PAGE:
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  2. CSS

Sticky Positioning with Nothing but CSS


Sticking elements, when the user scrolls to a certain point, has become a common pattern in modern web design. You’ll see it applied to top navigation, the sidebar, share links, or perhaps advertisements; retaining visibility within the viewport as the user scrolls. 

Historically we’ve needed JavaScript to do this. However, sticky behaviour has been proposed (and drafted) as a new standard (the sticky position), allowing us to achieve the effect with pure CSS. Let’s take a look at how it works!

Sticky Position

sticky is a new value for the position property, added as part of CSS3 Layout Module Spec. It acts similarly to relative positioning, in that it doesn’t remove anything from the document flow. In other words, a sticky element has no effect on the position of adjacent elements and doesn't collapse its parent element.

Given the following example, we set the #sidebar position to sticky along with top: 10px. The top value is required and specifies the distance from the top edge of the viewport where the element will stick

Now, as we scroll the page, when the sidebar’s distance from the top of the viewport reaches 0, the sidebar should stick, effectively giving us a fixed position. In other words, the sticky is kind of a hybrid between relative and fixedposition.


Additionally, the sticky position will work within a scrolling box or an overflowing element. This time we’ll set the top to 15px to give some more space above the sidebar when it’s stickily positioned (yes, that’s a word).

The sidebar will remain sticky all along the parent’s height (ie: when the bottom of the parent reaches the bottom of the sidebar, it will “push” it off the page once more.)

Easy, isn't it?


If you are viewing these demos in Chrome, Opera, or Internet Explorer (and Blink), you will have realised by now that they don’t work. These browsers do not yet support the sticky value.

CSS Sticky position browser support

In Chrome 28, as it switched to Blink engine, Chrome decided to remove the sticky position from its code-base, and it even removed the option to enable it through the chrome://flags page. The reason being:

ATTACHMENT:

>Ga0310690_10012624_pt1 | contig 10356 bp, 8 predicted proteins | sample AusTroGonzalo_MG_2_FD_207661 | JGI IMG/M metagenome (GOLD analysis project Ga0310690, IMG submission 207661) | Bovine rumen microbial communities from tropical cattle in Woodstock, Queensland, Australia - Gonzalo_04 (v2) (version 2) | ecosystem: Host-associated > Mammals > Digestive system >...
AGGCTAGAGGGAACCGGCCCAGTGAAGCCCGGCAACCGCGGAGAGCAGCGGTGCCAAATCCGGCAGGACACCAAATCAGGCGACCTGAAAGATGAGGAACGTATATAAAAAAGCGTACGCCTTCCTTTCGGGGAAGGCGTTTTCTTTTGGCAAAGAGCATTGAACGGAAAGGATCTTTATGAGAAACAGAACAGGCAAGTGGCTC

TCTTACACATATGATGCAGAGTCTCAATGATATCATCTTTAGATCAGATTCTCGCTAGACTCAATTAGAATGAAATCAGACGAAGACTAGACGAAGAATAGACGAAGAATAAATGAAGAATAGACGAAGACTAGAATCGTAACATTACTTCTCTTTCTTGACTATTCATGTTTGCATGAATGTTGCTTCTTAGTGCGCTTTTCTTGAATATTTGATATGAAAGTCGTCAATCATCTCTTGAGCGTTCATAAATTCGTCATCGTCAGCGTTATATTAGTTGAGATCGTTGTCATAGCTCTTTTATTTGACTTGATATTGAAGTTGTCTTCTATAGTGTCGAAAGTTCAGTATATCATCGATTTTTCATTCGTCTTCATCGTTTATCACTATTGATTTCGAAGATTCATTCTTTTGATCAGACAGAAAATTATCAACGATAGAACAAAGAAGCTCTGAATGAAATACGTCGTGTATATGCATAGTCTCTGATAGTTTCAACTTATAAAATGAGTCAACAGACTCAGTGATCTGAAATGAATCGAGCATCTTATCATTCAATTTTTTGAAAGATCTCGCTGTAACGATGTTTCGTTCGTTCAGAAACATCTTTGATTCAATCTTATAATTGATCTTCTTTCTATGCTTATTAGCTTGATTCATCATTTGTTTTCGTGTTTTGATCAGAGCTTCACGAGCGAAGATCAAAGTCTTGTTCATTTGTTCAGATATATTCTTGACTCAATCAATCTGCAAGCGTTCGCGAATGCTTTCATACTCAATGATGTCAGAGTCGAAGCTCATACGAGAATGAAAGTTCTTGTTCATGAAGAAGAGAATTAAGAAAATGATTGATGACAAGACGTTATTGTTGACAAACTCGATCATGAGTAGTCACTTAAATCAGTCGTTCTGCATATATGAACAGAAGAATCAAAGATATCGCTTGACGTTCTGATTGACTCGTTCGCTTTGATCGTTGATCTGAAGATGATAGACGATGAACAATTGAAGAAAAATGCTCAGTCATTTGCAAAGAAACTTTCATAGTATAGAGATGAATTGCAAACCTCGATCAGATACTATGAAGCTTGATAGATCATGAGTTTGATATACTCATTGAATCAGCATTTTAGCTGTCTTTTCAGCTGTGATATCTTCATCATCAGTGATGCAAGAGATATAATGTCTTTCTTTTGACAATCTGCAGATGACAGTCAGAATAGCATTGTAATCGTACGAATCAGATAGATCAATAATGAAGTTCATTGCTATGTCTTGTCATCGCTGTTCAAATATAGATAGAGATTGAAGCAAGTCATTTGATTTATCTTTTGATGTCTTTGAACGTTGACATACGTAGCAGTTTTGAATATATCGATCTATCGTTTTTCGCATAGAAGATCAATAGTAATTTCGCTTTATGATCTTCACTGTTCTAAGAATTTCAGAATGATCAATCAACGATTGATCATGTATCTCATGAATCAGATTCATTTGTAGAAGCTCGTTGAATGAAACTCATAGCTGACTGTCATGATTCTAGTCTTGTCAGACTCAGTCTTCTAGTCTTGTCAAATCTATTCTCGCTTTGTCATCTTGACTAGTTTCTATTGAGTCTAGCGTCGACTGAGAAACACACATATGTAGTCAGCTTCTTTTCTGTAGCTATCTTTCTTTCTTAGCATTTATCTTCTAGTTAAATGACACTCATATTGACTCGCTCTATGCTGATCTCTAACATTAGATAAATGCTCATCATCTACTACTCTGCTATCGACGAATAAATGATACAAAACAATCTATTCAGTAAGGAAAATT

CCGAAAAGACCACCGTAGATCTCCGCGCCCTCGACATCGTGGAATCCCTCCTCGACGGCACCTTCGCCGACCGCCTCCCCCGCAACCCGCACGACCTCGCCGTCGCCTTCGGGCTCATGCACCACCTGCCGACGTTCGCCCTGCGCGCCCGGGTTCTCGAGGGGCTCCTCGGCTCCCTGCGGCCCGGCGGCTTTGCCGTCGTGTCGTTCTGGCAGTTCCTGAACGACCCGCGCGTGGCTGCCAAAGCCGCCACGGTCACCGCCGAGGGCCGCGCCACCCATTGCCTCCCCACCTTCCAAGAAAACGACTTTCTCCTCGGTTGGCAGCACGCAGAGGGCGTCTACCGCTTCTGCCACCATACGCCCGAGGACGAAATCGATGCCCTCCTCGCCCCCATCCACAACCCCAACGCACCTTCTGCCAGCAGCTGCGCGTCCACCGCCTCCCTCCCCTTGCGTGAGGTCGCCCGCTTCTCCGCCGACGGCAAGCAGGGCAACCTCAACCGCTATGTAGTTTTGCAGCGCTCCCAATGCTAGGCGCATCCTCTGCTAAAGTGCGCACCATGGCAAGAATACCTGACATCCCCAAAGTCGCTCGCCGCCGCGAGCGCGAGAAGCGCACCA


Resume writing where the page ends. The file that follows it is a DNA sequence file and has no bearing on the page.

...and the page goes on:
“The current implementation of position sticky in Blink does not integrate correctly with compositing or scrolling. We eventually want to implement position sticky, but the current implementation is getting the way of work to improve scrolling and compositing. Once scrolling and compositing are in better shape, we can re-introduce position sticky in a way that integrates correctly with the rest of the system.

Once alternative is to apply a polyfill to simulate the effect in non-supporting browsers.

Using the Polyfill

To help out our non-supporting browsers we will be using stickyfill developed by Oleg Korsunsky. The polyfill works nicely in various circumstances. Whether the designated element has padding, margins, borders, been floated, or formed with relative units like em and percentage, the polyfill will accurately mimic the CSS sticky position behavior. And using stickyfill is equally intuitive.

To begin, grab stickyfill.js (optionally with jQuery, if you are more familiar with and prefer using jQuery for selecting elements). Link these libraries within your HTML document. Then initiate stickyfill with the designated element, as follows:

If you are using jQuery, you could write the following instead:

Now, our sticky sidebar should work across browsers including Chrome and Opera. The polyfill is smart enough that it will only run in non-supporting browsers, otherwise it will be completely disabled, stepping aside for the browser’s native implementation.


There are a couple of other things to note before you take the plunge and use sticky position on your websites:

  • First, the height of the parent container should be greater than the sticky element.
  • Whilst Safari natively support CSS sticky position (albeit prefixed), it won't come into effect when the sticky position is used under an element with CSS display: table;. This is a bug.
  • The polyfill has its own shortcomings, in that it won’t work within an overflowed box.
  • At the time of writing, there is no JavaScript event handler for sticky to identify when the element is stuck. Such an event could be useful, for example, to add additional classes when the element is stickified (that might not be a word).

Closing Thoughts

CSS sticky position could be a brilliant tool if you simply need a plain sticky element. If your need grows beyond that though—say you want to add some fancy effects upon the sticky element—you’ll still be better off opting for a JavaScript library like Waypoints.js with its sticky module.

Nonetheless, we hope to see some major improvements to CSS sticky, with regard to its capability as well as browser support, very soon.

Further References

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